One of the biggest new features in Ferrite v1.5 is Auto-Levelling. Often I make a video to show off new features of Ferrite, but with Auto-Levelling there’s not a lot to see on-screen: you just switch it on, and let it work its magic. I thought I’d write up a post about it instead, rather than trying to explain it in subtitles on what would be a mostly-static video!
Auto-Levelling is a powerful tool that automatically turns the volume levels of your project up and down, with the goal of making your production sound smooth, even and professional throughout.
(Note that Auto-Levelling is one of the paid features, available as part of the FX & Automation upgrade.)
It’s more than just an automatic gain control or dynamic range compressor — your audio passes through a process of around 10 stages, as Ferrite analyses and adjusts the results. It’s attempting to correct problems such as people moving their heads away from the mic and becoming fainter for a while, or interviews or panel discussions where multiple people have been recorded, each at different volume levels.
At the same time, it’s trying to retain the variation in level that’s natural in human speech, avoid making voices sound unnaturally flat, avoid magnifying noises that are supposed to be quiet (for example, soft consonants like “n” or “m”), and also tries not to make music fading in or out sound super weird either.
Ferrite’s Auto-Levelling incorporates aspects of normalisation, dynamic range compression, peak limiting to avoid clipping, and noise gating, but it isn’t really any of those things specifically, it’s a custom algorithm that provides many of the same benefits.
Some of these tools are already available in Ferrite. You can also use its Automation tools to adjust the volume of each track individually to your exact specifications. If you’re comfortable using those tools already, they continue to work and will give you the most control over the final result.
But Auto-Levelling takes care of the whole process with you just needing to pick a single option, so if you’re not familiar with those tools, or would just prefer not to have to deal with that stuff by hand, Auto-Levelling can save you a whole bunch of time!
To enable Auto-Levelling in a project, open it, and open up the Final Mix menu. Tap on the Auto-Levelling option, and then pick the strength of Auto-Levelling you want to apply (“Regular” is recommended in most cases):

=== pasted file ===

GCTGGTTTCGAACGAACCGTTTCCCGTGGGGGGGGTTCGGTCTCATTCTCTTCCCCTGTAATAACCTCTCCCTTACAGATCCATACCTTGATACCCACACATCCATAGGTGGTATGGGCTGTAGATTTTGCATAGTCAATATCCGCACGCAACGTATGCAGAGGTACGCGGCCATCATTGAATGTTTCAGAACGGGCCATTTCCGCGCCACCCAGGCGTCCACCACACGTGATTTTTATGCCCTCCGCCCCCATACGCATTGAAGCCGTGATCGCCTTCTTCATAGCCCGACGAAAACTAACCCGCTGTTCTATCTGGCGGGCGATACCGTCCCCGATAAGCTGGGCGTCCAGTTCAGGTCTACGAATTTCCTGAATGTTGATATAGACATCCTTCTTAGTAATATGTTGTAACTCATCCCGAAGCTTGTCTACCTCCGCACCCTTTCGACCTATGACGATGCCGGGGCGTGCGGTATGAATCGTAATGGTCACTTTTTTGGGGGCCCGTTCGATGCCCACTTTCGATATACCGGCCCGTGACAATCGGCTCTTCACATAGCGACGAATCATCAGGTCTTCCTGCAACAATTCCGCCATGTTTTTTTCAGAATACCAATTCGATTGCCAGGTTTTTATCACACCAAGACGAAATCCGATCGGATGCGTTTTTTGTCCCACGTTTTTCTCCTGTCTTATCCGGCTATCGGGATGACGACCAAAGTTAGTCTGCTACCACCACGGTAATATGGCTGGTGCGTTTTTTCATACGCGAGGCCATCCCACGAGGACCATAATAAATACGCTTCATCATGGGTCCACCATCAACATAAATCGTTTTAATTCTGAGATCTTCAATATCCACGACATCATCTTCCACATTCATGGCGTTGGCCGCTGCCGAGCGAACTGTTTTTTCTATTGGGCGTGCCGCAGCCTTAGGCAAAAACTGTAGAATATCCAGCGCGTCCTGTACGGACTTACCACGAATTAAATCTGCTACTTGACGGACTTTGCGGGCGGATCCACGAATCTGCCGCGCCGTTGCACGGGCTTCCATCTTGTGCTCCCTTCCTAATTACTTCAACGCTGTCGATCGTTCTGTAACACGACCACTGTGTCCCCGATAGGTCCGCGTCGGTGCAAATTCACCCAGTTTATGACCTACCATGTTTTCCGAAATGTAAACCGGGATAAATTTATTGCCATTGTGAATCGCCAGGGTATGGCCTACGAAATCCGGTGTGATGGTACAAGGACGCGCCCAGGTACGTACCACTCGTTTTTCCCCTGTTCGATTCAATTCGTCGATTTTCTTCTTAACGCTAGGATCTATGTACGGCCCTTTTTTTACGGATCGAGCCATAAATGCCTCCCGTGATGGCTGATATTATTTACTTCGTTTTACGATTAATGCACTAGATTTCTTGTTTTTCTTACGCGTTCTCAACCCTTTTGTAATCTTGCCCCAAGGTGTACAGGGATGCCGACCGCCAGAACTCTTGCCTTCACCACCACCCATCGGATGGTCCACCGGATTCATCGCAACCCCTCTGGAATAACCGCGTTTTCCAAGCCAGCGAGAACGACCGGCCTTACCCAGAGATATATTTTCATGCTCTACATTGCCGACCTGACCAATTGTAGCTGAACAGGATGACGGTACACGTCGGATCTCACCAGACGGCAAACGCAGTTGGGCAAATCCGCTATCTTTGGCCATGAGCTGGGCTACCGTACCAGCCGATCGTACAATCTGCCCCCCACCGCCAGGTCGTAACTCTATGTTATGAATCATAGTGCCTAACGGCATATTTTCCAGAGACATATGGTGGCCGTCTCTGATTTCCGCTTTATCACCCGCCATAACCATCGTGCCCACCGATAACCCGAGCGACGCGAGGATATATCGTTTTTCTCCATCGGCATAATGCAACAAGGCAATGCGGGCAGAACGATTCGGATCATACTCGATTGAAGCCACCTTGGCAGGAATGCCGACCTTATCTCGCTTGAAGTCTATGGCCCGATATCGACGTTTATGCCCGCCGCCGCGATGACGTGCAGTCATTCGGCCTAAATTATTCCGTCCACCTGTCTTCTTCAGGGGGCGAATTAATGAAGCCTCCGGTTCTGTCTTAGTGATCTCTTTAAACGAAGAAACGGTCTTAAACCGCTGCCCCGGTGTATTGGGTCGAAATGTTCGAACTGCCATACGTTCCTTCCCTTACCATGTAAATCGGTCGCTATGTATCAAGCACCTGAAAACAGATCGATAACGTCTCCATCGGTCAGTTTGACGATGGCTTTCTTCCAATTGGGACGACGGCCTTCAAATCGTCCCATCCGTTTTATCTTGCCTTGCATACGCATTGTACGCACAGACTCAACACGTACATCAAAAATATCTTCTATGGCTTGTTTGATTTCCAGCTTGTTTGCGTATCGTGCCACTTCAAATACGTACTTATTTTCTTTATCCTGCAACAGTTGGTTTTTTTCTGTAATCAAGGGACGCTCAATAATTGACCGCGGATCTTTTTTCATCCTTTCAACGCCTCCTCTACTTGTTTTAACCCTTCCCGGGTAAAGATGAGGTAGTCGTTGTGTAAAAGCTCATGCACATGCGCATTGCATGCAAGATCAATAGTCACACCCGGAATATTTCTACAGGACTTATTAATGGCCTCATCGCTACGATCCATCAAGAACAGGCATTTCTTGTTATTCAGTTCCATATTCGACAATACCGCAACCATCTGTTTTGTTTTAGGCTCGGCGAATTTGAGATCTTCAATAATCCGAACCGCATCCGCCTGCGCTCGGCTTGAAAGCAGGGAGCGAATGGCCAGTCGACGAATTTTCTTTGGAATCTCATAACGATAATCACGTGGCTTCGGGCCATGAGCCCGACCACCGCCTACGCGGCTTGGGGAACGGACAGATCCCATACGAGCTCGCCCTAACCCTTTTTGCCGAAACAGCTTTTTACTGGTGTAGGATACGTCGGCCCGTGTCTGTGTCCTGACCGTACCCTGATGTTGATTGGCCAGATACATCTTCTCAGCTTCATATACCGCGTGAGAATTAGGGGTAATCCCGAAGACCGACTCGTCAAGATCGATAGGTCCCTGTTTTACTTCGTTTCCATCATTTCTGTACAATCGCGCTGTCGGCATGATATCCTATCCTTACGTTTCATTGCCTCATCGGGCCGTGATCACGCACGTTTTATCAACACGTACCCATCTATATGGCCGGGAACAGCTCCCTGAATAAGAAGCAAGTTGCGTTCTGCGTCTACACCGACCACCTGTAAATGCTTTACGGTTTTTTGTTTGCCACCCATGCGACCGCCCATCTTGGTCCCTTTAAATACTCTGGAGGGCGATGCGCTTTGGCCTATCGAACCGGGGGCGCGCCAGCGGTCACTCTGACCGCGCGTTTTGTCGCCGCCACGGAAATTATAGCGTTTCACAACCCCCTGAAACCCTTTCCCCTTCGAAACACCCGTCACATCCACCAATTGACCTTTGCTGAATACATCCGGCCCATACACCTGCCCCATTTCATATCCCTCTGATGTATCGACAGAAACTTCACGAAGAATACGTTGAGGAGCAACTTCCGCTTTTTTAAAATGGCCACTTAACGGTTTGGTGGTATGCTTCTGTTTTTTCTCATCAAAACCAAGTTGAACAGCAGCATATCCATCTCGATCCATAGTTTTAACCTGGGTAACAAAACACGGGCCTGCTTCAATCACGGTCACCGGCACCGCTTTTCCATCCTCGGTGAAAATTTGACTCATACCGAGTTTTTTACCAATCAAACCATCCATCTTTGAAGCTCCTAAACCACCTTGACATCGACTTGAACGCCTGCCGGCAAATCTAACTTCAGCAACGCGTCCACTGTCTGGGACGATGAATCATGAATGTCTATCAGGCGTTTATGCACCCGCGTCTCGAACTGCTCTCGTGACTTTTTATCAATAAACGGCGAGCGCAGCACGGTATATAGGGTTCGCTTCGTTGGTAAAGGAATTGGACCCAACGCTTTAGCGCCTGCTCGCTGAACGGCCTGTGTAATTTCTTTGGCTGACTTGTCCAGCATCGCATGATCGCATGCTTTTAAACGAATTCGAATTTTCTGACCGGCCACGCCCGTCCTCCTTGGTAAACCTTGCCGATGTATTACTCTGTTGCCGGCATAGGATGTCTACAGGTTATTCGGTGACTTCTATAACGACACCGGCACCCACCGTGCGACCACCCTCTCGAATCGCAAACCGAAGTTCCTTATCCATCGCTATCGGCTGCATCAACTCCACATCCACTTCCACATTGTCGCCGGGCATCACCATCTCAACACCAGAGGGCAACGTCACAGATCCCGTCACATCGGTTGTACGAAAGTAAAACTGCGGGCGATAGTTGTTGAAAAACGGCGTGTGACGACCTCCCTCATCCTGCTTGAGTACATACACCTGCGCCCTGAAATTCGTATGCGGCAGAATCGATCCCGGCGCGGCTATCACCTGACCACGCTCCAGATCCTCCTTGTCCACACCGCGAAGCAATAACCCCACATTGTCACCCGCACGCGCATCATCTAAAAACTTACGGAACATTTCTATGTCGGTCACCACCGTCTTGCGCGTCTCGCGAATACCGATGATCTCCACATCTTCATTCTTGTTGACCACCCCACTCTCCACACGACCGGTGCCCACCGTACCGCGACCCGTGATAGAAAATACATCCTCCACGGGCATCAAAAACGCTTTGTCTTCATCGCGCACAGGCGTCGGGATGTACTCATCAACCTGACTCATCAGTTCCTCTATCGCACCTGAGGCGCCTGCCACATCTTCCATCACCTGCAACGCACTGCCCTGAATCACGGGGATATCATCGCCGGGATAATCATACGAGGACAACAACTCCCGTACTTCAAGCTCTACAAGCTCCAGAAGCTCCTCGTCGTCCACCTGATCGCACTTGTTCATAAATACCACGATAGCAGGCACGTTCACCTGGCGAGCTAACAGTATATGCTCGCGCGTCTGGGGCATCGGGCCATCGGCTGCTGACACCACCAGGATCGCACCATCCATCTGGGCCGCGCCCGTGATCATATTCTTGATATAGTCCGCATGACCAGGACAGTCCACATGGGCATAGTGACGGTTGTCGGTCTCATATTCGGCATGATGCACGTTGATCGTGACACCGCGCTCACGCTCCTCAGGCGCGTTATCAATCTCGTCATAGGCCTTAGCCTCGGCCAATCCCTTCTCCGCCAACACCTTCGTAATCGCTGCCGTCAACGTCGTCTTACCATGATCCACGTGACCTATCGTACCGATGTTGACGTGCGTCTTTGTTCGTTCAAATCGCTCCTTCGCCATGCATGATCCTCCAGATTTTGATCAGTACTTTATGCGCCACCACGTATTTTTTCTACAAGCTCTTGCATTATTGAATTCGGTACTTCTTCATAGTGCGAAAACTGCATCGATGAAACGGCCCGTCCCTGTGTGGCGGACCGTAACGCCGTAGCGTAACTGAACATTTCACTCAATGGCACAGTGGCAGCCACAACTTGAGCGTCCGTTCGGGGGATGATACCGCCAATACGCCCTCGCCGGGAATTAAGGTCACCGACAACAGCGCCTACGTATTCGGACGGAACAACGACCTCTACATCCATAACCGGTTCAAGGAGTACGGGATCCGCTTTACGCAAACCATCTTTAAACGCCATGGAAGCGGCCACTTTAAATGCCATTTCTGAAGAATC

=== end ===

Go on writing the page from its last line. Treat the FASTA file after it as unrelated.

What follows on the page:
You’ll notice that Auto-Levelling is filed under “Post-Production”, and you won’t hear any change to your audio while you are editing. This is because to achieve the results it does, Auto-Levelling needs to analyse your entire finished project from beginning to end, and use that analysis to plan its adjustments. It does this when you share/export your project.
And that’s all you need to do! I recommend making sure you have plenty of storage space free on your iPhone/iPad when you use Auto-Levelling, as it needs space to work — about 21MB per minute of finished audio. This is just temporary, of course — it will be freed up when your export is complete.
The Auto-Levelling strength adjusts how aggressive it is about changing volume levels in a short space of time — in other words, it adjusts that balance between keeping the volume level and allowing for natural variation. “Regular” is recommended for most cases, but in extreme cases — perhaps an interviewee that just would not sit still! — you may find the stronger version helpful, but it may also sound less natural as a result.
Another tip: While Auto-Levelling is normally designed to be applied “fire-and-forget”-style at the end of a project — which is the way I’d recommend for most users — if you prefer, you can also use it earlier in the process.
For example, if you have a recording you want levelled, but still want final control over how its mixed, you could use a workflow like this:
- Create a temporary project for that recording alone
- Switch on auto-levelling
- “Export” the project, but when you do, pick “Save To…” and then pick your iPad/iPhone as the destination
- This will save a levelled version of the audio back to your audio library
You can now remove the temporary project, and use the already-levelled version of the audio in a project where you leave Auto-Levelling off and adjust the levels your own way.
Either way, whether you apply it “early” or “late” in the process, I hope folks find it a useful time-saver!